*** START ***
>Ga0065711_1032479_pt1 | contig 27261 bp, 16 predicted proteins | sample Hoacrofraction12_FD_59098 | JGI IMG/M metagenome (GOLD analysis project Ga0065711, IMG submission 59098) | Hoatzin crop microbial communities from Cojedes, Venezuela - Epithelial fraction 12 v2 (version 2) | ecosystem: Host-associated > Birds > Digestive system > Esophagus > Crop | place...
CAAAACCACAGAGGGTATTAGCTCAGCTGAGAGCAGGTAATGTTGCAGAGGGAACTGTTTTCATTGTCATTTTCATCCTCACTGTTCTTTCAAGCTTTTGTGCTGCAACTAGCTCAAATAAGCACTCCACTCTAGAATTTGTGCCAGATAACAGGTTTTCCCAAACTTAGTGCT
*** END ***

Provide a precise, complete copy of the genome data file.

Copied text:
>Ga0065711_1032479_pt1 | contig 27261 bp, 16 predicted proteins | sample Hoacrofraction12_FD_59098 | JGI IMG/M metagenome (GOLD analysis project Ga0065711, IMG submission 59098) | Hoatzin crop microbial communities from Cojedes, Venezuela - Epithelial fraction 12 v2 (version 2) | ecosystem: Host-associated > Birds > Digestive system > Esophagus > Crop | place...
CAAAACCACAGAGGGTATTAGCTCAGCTGAGAGCAGGTAATGTTGCAGAGGGAACTGTTTTCATTGTCATTTTCATCCTCACTGTTCTTTCAAGCTTTTGTGCTGCAACTAGCTCAAATAAGCACTCCACTCTAGAATTTGTGCCAGATAACAGGTTTTCCCAAACTTAGTGCT